mark nottingham

Moving Beyond Methods in REST

Thursday, 20 March 2008


Having complained before about the sad state of HTTP APIs, I’m somewhat happy to say that people seem to be getting it, producing more capable server-side and client-side tools for exposing the full range of the protocol; some frameworks are even starting to align object models with resource models, where HTTP methods map to method calls on things with identity. Good stuff.

However, something’s been bugging me for a long time about this. While there’s a nice internal logic to mapping HTTP methods to object methods, it doesn’t realise the power of having generic semantics.

Consider a resource;

class Person (Resource):
    def GET(self):
        # do acls...
        # get the representation out of some persistent store
        # translate to the format asked for
        return representation
    def PUT(self, representation):
        # do acls...
        # translate the representation to the appropriate format
        # put the representation into some persistent store
        # cook up a status message
        return status_representation
    def DELETE(self):
        # do acls...
        # delete the resource from some persistent store
        # cook up a status message
        return status_representation
    def POST(self, representation):
        return representation

In this interface, GET, PUT and DELETE all have well-defined semantics. So well-defined that they really shouldn’t need application-specific code; after all, they’re just manipulating state in well-known ways.

In fact, I’d posit that you can specify the behaviour of any RESTful resource by describing a) the processing that POST does, and b) any side effects of PUT and DELETE.

There are a lots of caveats around that, of course. You need to define access control for the methods, and specify if authentication is required. You need to specify the formats that the application can work with (potentially with differing answers for input and output, and possibly with appropriate translations). You’ll need to specify the processing that happens around query parameters (e.g., in filtering output for GET).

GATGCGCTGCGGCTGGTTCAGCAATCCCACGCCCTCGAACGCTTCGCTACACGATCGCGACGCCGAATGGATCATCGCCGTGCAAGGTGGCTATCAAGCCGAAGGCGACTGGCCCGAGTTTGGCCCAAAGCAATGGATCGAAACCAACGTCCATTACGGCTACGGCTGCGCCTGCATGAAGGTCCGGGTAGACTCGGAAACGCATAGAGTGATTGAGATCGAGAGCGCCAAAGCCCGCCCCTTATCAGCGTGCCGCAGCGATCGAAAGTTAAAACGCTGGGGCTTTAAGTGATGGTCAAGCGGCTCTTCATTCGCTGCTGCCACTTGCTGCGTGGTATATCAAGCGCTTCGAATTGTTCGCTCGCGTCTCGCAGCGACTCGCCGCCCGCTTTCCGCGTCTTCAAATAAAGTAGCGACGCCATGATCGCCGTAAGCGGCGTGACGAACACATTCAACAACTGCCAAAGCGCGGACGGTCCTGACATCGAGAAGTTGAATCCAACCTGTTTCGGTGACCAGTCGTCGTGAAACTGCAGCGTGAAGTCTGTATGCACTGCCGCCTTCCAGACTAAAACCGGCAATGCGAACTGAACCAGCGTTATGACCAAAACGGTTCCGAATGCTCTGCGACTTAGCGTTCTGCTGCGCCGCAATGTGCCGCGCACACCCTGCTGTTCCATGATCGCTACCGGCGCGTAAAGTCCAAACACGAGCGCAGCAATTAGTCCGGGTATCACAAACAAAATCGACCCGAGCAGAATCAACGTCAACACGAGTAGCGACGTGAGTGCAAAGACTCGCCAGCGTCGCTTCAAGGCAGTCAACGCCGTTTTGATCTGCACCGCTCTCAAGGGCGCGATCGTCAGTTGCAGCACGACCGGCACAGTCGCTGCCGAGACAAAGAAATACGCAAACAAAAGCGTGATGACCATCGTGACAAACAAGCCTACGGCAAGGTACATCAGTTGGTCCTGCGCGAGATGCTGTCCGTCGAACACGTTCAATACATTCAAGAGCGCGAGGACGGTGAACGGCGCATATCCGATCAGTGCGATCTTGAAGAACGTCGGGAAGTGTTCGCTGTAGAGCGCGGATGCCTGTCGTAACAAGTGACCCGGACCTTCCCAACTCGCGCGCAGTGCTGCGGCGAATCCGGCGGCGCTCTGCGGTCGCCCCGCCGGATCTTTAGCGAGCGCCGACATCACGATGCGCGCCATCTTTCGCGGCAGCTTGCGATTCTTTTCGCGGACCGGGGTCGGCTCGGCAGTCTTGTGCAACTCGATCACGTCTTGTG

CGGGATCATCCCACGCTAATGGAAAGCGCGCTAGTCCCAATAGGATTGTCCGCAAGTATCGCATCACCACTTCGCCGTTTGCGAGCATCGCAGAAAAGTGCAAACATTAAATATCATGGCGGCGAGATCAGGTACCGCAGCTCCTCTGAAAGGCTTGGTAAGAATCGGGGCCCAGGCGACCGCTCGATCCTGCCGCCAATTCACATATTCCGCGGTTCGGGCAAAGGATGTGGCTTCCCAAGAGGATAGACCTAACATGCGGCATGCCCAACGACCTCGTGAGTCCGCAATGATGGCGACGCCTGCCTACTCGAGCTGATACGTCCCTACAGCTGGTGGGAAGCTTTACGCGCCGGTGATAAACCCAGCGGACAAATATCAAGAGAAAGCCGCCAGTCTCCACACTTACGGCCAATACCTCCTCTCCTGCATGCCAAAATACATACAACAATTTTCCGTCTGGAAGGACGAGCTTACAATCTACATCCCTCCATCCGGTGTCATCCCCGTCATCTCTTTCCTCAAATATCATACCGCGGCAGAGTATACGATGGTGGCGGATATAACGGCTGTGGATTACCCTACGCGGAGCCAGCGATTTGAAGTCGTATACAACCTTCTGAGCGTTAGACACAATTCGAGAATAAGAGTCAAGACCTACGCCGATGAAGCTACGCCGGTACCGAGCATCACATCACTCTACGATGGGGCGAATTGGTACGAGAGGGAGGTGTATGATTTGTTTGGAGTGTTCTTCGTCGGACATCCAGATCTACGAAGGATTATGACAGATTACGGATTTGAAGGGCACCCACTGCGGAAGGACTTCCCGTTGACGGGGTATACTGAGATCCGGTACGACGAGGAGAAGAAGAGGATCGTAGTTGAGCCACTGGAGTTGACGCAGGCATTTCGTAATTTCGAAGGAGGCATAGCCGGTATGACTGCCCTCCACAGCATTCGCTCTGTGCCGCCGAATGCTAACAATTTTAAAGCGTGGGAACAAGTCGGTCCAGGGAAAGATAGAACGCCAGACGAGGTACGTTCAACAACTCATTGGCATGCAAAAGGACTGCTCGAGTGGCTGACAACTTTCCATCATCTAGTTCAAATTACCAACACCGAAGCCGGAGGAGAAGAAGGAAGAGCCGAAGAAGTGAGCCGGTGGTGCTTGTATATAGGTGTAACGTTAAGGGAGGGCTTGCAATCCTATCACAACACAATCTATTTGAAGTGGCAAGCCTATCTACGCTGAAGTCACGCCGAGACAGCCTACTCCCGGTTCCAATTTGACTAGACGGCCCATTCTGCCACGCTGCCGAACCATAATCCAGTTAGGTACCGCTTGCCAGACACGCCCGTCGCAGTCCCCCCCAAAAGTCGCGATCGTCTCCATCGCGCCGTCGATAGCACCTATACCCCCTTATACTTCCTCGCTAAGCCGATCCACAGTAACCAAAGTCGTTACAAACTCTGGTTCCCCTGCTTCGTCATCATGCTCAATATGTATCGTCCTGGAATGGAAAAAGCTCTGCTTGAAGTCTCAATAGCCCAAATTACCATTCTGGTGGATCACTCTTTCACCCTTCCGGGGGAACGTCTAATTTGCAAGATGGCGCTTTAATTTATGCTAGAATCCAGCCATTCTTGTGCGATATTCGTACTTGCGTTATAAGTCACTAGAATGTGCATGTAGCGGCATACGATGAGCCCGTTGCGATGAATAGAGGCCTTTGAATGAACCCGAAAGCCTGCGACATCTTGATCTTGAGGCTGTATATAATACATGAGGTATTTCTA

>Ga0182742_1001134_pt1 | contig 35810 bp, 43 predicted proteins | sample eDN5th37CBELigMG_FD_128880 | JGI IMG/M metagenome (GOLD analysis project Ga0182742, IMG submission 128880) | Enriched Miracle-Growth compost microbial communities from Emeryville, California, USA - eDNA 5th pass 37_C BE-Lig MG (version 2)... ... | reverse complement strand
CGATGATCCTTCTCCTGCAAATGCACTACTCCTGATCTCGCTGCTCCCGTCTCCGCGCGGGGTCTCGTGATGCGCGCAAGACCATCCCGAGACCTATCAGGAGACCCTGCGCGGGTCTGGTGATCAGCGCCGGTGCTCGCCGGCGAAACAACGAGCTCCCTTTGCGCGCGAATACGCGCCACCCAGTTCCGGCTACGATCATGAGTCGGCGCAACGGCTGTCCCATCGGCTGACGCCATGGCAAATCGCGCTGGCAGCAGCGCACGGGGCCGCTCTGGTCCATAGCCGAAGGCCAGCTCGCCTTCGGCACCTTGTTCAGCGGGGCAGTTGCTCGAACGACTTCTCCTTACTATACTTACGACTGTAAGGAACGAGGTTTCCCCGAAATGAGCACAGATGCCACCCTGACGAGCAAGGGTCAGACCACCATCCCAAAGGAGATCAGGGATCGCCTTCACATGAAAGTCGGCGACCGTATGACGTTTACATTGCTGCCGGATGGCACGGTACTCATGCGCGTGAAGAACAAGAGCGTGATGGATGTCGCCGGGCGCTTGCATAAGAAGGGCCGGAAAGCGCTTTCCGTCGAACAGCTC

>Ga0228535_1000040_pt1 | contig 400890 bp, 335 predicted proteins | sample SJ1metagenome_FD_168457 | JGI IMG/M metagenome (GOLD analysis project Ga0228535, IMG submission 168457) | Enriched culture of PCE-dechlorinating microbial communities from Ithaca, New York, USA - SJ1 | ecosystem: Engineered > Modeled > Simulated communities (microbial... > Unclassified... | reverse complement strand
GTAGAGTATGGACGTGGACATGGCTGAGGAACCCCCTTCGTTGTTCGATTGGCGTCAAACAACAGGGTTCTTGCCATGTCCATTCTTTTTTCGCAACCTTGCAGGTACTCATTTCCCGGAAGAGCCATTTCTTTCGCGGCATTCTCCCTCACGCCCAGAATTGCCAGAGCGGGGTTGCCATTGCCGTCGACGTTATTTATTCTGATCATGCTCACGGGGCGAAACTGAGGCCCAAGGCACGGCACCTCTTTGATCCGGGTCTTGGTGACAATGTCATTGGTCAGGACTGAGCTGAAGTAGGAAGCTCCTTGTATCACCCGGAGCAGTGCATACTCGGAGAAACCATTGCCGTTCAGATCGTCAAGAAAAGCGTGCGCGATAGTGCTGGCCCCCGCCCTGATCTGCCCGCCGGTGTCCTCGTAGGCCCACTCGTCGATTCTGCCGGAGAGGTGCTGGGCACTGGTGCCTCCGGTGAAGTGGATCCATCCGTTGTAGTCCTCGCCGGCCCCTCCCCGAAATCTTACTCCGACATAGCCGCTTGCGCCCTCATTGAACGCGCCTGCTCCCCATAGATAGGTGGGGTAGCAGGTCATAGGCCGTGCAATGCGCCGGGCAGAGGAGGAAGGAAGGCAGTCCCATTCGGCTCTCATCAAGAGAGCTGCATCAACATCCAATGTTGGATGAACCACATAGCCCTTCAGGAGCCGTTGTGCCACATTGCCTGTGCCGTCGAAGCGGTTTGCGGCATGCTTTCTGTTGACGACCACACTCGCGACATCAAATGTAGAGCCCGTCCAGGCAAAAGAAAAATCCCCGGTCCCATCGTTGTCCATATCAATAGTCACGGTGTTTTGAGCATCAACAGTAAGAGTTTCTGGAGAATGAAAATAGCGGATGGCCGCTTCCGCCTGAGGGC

The thing is, none of those have an implementation that’s specific to this particular resource; instead, they’re better abstracted out, so that the implementation looks something like this;

@store_type("mysql") # tell the Resource what implements GET, PUT and DELETE
@acl("choose your ACL poision") # tell who / when access is allowed, per-method and finer-grained
class Person (Resource):
    store_format = PersonML
    def POST(self, representation):
        # operate on the store...
        return representation
    def PUT_effect(self, representation):
        # called IFF the presented representation is storable,
        # but before it is available; raising an exception will back it out
        return status_representation
class PersonML(Format):
    translations = {
        'application/xml': (self.to_xml, self.from_xml),
        'application/json': (self.to_json, self.from_json),
    def to_xml(self, native_input):
        # do whatever you've got to do
        return xml_output
    def from_xml(self, xml_input):
        # do whatever you've got to do
        return native_output

I haven’t incorporated a way to handle query parameters here, but you get the idea.

The tantalising part of this approach is that it can be implemented close to your persistence layer; all you need is hooks in the right places for side effects and POST processing. In fact, as long as you’re willing to be flexible on consistency, you can almost do it with mod_rewrite (calling a completely separate script as well as PUTting/DELETEing the state doesn’t yet seem to be possible; ping me if you can figure out how to), and stuff like Apple’s FSEvent looks very, very interesting in this light.

Is anybody aware of anything along these lines out there in an existing tool or framework? I’ve been meaning to write some code along these lines for some time; if you’d like to help out, please drop me a line.